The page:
Sturm, Ruger's (NYSE:RGR) dividend is all over the place. Last month, the board of directors set the third-quarter payout at $0.41 per share, almost 14% higher than the dividend a year ago, but 9% lower than the one it paid out for the same period in 2014. In fact, there doesn't seem to be any rhyme or reason to what the gunmaker will pay in any given quarter, and that's for one very good reason: There isn't one.
Well, that's not completely true. While most companies pay dividends at a set rate, Ruger fixes its payout as a percentage of its earnings; since 2012, that has been at a rate of approximately 40% of net income. Naturally, the result of that is going to look a lot more chaotic on a fever chart than the average dividend history.
Getting paid to invest
Dividends offer investors a steady stream of returns on their investments, and most companies that pay them strive to attract long-term investors with stable or growing distributions over time. Yet there is no one set way to reward investors for taking a stake in a business.
For example, precious metals miners like Newmont Mining, Eldorado Gold, and Hecla Mining link their dividends to the prices of gold and silver, while Gold Resources pays its dividend in actual bullion.
Egg producer Cal-Maine Foods has a policy similar to Ruger in that it pegs its payout at one-third of the income it produces in a particular quarter, while options and futures trading exchange CME Group sets its dividend at a rate between 50% and 60% of the prior year's cash earnings. Healthcare software systems provider Computer Programs & Systems pays a dividend equal to 70% of the previous quarter's adjusted earnings per share.
So Ruger isn't wandering too far afield from the herd with its dividend policy, but that doesn't mean its investors aren't facing a special risk with its shares that exceeds the amount typically present for all dividend investors. After all, there is always the danger any company may slash or even eliminate its payout, though most companies try to avoid that except in the most extreme circumstances.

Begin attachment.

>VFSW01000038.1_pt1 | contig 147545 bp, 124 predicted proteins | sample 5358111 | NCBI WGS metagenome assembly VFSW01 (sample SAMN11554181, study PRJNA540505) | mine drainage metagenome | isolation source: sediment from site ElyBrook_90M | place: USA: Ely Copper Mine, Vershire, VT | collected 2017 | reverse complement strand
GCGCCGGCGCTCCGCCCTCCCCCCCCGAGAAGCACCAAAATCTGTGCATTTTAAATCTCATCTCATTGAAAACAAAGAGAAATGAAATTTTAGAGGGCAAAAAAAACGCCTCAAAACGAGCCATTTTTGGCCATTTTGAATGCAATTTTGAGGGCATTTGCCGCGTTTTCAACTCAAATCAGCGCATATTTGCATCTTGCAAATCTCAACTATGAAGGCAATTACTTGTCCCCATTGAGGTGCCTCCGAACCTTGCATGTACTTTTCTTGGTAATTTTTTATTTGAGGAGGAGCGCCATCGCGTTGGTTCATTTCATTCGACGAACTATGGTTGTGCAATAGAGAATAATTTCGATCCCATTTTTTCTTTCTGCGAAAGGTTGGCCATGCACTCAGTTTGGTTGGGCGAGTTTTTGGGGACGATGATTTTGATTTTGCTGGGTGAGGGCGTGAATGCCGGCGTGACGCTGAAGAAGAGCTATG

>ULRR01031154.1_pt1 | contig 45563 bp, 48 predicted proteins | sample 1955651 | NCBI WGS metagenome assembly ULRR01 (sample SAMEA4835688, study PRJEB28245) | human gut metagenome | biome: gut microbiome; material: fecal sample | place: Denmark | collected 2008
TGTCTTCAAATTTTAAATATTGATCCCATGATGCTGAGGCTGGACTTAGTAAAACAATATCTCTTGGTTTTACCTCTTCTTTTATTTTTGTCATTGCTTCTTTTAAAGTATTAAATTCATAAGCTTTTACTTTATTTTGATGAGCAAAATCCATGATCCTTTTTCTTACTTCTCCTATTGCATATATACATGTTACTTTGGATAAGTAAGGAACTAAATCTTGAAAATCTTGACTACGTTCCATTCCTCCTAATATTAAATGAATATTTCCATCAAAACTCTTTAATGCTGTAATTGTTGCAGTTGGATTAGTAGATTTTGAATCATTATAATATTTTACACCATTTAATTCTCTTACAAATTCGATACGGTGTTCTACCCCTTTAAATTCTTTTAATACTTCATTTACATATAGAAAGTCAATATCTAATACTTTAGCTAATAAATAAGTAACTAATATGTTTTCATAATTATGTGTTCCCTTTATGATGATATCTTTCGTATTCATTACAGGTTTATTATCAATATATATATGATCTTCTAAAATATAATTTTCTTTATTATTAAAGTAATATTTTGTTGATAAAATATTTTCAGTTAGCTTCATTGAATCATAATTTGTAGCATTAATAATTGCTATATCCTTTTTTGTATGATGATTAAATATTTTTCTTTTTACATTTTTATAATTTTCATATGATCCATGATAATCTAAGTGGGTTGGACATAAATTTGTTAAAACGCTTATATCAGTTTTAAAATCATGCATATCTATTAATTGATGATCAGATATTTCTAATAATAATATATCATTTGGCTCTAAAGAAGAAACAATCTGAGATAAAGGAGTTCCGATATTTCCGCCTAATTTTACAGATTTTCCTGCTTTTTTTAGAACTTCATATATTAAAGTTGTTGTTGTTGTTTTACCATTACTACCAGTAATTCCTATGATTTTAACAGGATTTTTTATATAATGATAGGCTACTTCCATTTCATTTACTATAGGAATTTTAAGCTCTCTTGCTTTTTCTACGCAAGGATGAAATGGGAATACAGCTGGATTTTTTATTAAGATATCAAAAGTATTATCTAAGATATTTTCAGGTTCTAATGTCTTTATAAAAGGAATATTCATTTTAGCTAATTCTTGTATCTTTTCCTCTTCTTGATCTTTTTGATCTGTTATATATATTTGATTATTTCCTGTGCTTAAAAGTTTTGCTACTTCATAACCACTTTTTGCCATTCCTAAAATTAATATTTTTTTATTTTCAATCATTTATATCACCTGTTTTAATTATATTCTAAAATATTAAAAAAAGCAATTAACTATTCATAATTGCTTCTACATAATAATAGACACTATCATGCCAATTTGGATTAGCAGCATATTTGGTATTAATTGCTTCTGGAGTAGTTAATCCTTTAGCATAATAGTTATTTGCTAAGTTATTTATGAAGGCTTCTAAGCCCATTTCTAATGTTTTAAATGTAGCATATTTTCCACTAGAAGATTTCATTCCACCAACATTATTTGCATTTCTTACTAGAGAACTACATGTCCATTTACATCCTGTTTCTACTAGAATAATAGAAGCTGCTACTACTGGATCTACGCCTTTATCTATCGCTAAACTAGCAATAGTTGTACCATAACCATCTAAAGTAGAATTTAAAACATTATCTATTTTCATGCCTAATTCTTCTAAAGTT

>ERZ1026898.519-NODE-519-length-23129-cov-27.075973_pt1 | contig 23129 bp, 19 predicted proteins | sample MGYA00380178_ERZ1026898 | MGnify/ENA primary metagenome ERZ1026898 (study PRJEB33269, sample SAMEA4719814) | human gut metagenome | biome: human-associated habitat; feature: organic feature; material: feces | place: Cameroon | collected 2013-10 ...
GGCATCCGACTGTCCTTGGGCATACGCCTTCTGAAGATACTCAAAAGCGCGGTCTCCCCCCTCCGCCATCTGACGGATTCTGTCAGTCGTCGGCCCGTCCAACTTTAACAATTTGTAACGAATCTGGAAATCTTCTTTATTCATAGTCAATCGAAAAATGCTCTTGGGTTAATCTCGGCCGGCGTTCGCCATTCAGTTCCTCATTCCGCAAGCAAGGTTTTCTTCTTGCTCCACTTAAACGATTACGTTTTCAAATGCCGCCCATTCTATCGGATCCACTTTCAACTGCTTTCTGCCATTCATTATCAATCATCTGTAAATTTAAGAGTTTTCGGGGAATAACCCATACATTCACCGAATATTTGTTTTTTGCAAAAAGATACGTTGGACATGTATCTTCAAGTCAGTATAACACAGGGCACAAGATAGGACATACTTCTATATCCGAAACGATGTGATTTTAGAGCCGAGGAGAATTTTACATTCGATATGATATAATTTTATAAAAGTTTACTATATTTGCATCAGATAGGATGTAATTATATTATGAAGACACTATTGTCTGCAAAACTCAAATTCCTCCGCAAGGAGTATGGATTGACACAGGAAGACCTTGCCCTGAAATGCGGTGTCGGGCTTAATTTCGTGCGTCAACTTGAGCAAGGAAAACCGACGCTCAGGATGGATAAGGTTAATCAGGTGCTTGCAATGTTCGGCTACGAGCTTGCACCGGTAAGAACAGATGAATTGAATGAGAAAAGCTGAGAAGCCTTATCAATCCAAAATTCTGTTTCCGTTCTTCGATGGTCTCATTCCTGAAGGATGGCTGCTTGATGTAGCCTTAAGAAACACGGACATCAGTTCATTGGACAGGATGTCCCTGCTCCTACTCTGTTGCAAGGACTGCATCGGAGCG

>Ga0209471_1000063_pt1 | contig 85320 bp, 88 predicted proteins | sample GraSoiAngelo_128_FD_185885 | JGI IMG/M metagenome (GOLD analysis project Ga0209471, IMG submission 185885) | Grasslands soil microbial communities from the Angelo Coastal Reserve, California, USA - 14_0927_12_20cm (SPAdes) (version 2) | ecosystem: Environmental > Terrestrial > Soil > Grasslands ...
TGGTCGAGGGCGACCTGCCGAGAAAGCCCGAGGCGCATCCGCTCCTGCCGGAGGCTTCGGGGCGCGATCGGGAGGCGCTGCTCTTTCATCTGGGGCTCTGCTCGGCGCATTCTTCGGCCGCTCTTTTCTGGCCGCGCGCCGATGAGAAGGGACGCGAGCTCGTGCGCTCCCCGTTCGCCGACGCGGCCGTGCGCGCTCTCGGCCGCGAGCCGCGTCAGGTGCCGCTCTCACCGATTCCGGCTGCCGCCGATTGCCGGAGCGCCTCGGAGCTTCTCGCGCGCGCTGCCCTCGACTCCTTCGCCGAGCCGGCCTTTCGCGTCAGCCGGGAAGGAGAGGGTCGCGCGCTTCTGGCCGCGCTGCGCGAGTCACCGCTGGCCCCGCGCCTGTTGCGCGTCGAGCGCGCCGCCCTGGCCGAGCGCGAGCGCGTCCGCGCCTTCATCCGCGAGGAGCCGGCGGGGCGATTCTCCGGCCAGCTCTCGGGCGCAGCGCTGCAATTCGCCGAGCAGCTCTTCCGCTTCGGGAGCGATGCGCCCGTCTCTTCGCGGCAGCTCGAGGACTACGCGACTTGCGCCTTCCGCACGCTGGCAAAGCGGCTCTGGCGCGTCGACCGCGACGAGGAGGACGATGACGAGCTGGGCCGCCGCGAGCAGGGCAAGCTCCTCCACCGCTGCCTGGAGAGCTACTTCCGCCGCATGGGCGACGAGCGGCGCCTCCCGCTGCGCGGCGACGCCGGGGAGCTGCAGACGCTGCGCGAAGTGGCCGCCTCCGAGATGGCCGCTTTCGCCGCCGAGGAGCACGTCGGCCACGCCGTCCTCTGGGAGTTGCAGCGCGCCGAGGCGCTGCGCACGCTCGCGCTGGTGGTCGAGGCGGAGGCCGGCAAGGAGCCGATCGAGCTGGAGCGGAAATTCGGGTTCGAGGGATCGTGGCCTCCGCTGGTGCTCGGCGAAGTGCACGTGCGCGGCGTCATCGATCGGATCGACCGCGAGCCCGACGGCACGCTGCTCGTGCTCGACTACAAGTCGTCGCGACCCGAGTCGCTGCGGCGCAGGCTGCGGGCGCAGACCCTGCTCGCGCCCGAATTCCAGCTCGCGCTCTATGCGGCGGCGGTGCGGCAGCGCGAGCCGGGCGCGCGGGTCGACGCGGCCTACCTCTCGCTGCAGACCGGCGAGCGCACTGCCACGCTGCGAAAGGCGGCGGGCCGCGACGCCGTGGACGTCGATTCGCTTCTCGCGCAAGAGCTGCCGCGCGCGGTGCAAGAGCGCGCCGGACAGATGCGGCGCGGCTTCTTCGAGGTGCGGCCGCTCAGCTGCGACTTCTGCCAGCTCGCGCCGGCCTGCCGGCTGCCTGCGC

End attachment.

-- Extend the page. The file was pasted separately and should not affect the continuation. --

Not on target
Instead Sturm, Ruger's risk is unique to its business. After years of enjoying record gun sales, many analysts think the firearms industry is heading into an unusually quiet period. Over the past eight years, Ruger's annual revenues tripled to almost $545 million as fears that greater restrictions on gun ownership would be imposed pushed gun sales higher. In that same time frame, Ruger's stock price went from a low of around $4 per share in 2008 to almost $86 a share in January 2014, and today trades just north of $50 a stub.
Rival Smith & Wesson Holding (NASDAQ:AOBC) saw firearms sales jump nearly two-and-a-half times in that same period. Its stock similarly went from less than $2 a share eight years ago to $31 this summer, but now trades at around $21 a share.
Both stocks have been hurt by the election of Donald Trump to the presidency, based on the belief that the odds of any federal action on gun control have been dramatically reduced, and that will cause sales and thus profits to fall. And if that does come to pass, Sturm, Ruger's dividend could be at risk.
The gunmaker has a relatively high dividend yield -- currently 3.3%. Although that appears attractive on the surface, because of its variable nature, it will become progressively smaller if profits decline. We saw that happen in 2014 when its dividend contracted sequentially from $0.54 per share in its first quarter that year all the way down to $0.14 per share by the fourth quarter.
Fortunately for shareholders, demand rebounded and sales recovered, so that the payout staged a comeback, but if demand is about to fall off a cliff and not to recover for some time, then dividend investors may find their payout expectations from Sturm, Ruger will be shot full of holes.
Rich Duprey has no position in any stocks mentioned. The Motley Fool has no position in any of the stocks mentioned. Try any of our Foolish newsletter services free for 30 days. We Fools may not all hold the same opinions, but we all believe that considering a diverse range of insights makes us better investors. The Motley Fool has a disclosure policy.